I love Miss Priss loves to make new play scenes for her American Girl dolls. She has a Tri-Fold Project Board Display, the kind used for science fair projects, that we periodically change out for different doll activities. So far, we have made a Restaurant, a Dress Shop, an Art Gallery, and a Hair Salon with the project board. Last week, Miss Priss asked if we could convert the background scene to an office space.
You don’t have to ask me twice, so we loaded up and headed to Hobby Lobby where all of my great crafty projects start.
- We used a hot pink desk organizer and tipped it on its side. The openings that would have held pencils, paper clips, or Post-it notes became shelves across the front of the desk.
- We found 5″ sparkly candlesticks and glued them to the desk organizer. I used E6000 Glue, which is a heavy duty craft glue. I did measure the distance from the edges of the desk organizer and center the candlesticks on each side of the desk organizer box before gluing to make sure the candlestick legs were evenly spaced.
- In order for the scale to be about right, desks and tables should be roughly 9″ tall.
The Bulletin Board
- Purchase a pre-cut mat for a picture frame. The interior dimensions of my frame mat is 4 1/2″ x 6 1/2″. I used the thin corkboard on a roll with adhesive back that I had from making Doll Sandwiches. Cut a corkboard piece a little larger than the opening of your frame mat. Run a line of glue around the front edges of the corkboard and press it to the back of the frame mat. The corkboard sheet rolls up a little, so I placed books on top of the mat and cork on a flat, hard surface (like a kitchen counter) until the glue dried.
- Once the glue dried, we attached the framed bulletin board to the science fair backboard. I put the science fair backboard flat on my dining table and measured the placement of the bulletin board before gluing, so it would be straight and centered. You can remove the sticky back paper to attach the bulletin board to the project board or attach with craft glue or hot glue.
- Map pins work well for attaching notes. Your pins will go all the way through the cork and the backboard.
- Look for mini plant containers at Hobby Lobby, Michael’s Crafts, or gardening centers. We purchased a block of that green oasis material that florists use to make flower arrangements and some fake greenery.
- Cut a chunk of oasis to fit in the bottom of the container.
- Cut pieces of greenery and stab the ends into the oasis block.
- We went through the art supply section at Hobby Lobby and found a 6″ x 8″ watercolor paper notepad with the spiral binding on the top (portrait orientation).
- Using Sharpie markers and a ruler, Miss Priss and I drew a few different graphs.
- We set the notepad on a small tabletop art easel.
- Using my paper cutter, I cut notebook paper, printer paper, and colored cardstock into 2″ x 3″ pieces of paper.
- Using mini rubber stamps and ink pads, we stamped designs and monogram initials onto the top of the papers, so it looks like personalized stationery.
- I also found colored paper clips that are smaller than standard size, and we clipped assorted papers together.
- Hobby Lobby has plain craft boxes with lids in a variety of sizes. We bought 2 boxes that measured 2″ x 3″ x 1 1/2″ and separated the lid from the bottom. The bottom parts of the boxes fit in the desk like a drawer and hold some desk supplies. I used an X-acto knife to cut a small half circle out of one side of each lid and then sanded the rough parts down with a nail file. The lids look like in/out desktop file boxes. Miss Priss has papers in the file boxes.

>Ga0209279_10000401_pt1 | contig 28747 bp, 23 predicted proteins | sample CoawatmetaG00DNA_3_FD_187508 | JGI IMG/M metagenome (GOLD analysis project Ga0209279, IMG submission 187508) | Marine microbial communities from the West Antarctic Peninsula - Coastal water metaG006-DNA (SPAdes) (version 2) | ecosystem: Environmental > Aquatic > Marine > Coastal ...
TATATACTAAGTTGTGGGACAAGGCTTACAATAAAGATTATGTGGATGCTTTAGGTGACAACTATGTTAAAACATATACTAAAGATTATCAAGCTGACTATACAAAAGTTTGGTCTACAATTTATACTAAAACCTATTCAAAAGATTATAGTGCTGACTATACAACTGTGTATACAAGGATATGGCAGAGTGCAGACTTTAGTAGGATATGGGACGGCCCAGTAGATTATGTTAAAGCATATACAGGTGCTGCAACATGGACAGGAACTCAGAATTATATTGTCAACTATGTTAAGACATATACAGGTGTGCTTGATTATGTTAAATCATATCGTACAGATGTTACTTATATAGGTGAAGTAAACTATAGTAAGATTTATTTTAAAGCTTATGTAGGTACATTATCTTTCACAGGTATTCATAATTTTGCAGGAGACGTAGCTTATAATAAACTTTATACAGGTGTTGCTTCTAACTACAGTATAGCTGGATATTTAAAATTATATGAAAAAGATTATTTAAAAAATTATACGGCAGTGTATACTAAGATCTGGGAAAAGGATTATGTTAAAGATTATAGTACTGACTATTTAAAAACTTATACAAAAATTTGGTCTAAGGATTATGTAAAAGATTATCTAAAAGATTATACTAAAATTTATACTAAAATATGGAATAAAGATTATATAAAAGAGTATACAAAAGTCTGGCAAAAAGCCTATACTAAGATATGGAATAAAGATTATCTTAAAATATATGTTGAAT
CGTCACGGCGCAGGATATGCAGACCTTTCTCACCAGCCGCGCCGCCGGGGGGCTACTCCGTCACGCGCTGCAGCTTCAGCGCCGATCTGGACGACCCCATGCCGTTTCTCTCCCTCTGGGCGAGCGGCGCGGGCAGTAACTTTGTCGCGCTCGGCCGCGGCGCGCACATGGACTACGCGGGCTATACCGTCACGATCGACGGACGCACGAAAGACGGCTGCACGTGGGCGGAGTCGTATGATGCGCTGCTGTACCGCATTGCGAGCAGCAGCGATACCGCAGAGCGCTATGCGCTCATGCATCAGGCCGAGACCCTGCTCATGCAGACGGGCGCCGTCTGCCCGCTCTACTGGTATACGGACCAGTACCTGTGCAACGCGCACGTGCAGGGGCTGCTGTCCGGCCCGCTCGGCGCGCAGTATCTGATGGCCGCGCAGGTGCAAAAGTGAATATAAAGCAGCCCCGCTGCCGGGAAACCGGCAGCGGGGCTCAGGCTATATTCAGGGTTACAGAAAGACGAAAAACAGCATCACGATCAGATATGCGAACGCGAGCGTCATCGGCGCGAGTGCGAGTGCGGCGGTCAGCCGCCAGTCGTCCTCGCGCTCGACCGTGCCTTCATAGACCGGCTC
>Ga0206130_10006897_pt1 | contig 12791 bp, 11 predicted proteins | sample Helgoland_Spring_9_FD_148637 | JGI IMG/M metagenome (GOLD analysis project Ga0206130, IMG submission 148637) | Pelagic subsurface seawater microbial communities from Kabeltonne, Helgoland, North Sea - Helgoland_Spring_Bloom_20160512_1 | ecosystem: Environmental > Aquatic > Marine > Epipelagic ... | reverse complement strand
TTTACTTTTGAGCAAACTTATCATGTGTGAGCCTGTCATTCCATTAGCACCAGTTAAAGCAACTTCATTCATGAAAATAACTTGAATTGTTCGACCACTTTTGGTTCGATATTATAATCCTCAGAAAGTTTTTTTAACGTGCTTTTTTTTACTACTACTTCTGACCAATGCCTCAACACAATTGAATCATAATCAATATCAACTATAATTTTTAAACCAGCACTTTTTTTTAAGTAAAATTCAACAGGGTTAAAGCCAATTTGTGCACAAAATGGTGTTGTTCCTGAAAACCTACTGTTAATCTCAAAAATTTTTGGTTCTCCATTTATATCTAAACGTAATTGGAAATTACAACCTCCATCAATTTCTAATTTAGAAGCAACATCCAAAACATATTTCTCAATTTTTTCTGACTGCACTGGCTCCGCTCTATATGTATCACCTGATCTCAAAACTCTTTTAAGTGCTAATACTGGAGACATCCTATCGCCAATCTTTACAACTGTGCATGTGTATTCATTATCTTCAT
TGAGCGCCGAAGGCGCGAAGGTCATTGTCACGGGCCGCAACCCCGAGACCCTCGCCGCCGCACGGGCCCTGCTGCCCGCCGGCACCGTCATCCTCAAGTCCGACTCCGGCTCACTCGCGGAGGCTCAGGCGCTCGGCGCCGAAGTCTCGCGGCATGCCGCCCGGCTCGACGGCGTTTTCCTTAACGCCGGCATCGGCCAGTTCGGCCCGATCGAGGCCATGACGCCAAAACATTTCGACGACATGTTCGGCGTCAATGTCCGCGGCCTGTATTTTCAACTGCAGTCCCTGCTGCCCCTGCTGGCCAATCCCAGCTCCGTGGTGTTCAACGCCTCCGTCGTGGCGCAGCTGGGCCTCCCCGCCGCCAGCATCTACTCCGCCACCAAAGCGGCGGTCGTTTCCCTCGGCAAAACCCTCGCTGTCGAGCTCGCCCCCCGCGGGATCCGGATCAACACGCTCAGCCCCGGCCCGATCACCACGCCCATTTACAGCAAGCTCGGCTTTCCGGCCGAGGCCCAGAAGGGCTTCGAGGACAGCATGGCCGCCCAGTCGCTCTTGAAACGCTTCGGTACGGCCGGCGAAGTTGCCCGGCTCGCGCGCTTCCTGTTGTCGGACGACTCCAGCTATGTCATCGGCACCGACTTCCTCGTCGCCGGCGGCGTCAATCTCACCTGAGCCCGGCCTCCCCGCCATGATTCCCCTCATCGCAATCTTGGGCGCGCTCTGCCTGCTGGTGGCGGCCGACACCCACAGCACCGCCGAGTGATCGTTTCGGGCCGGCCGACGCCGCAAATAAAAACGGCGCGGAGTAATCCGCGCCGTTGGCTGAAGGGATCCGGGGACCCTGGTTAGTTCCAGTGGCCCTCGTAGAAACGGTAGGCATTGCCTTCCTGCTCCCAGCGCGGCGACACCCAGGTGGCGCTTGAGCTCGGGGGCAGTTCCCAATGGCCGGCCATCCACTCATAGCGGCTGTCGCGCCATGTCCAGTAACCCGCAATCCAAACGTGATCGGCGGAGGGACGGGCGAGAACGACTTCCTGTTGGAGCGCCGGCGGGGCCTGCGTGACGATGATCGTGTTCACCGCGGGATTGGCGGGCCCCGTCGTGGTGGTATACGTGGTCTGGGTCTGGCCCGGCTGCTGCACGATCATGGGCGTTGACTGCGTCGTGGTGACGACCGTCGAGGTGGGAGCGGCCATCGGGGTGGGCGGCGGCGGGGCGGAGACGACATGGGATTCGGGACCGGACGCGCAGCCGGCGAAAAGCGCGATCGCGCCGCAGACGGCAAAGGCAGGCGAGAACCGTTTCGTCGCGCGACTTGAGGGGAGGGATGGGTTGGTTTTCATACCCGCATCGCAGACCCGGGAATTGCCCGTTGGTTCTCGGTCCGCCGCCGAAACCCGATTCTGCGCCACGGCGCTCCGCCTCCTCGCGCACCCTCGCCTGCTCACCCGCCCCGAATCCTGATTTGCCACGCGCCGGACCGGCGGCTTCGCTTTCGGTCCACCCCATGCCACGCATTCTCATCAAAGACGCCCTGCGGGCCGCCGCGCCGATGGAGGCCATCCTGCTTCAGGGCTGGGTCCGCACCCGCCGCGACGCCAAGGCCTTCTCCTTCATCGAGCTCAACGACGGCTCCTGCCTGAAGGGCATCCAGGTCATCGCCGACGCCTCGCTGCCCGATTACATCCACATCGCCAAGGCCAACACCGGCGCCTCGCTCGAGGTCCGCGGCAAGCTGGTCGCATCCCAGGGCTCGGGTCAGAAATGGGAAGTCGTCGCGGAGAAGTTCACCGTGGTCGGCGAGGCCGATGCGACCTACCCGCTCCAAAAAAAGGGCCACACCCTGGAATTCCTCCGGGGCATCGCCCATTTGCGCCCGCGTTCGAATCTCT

- We used a sparkly candle votive for a trashcan. Miss Priss wadded up scraps of paper to make the trash can look full.
- We found small folders (about 2 1/2″ x 3 1/2″) that have the string to tie the folder closed like an interoffice mail envelope in the scrapbooking section of Hobby Lobby.
- We pulled several of our items from the American Girl School crafting binge like the pencil and pencil cup to add to the office play scene as well.
Miss Priss likes the office so much, we needed a second science fair backboard, so this scene can stay up permanently, and our second backboard gets traded out for other scenes. We have also recently become the proud owners of an original Samantha Oversized Book of Cardboard Scenes and Settings. The American Girl village happening in our TV room is quite extensive. I may need an intervention.
Mr. Star Wars gave Miss Priss a new American Girl craft book for Christmas. We own practically all of them, so I was impressed he located one we did not already have. The Doll Art Studio Activity Kit gives all kinds of tips for designing an art gallery for your American Girl doll. Working on these projects requires all of my concentration, so we were not able to begin construction until the MLK holiday when I had a day off from teaching and minimal interruptions. Miss Priss and I took over the kitchen and dining room tables and dug in.
It would not be an official AG craft project if we did not make a trip to Hobby Lobby to get started. I had Miss Priss bring the kit’s idea book in the car with us and skim the pictures and explanations to make sure we would not miss anything critical. Miss Priss’ reading skills add tremendous value to project work– especially now that I have to wear the “over 40” glasses and need her to read all of the fine print on the material packages.
Paint Brushes and Artist Palette Materials
- duct tape (shiny silver and a few other colors)
- 3/16″ glue dots
- old paintbrushes
- brown cardboard
- acrylic paint (5-6 colors)
- The AG book came with a paper artist palette that I traced on brown cardboard. If you do not have a template for the artist palette, draw a kidney shape that is roughly 3″ x 2″. Using scissors, cut out the palette shape. Using an X-Acto knife, stab/cut a thumb hole. Carefully drop small blobs of acrylic paint evenly around the edge of the palette and let dry overnight.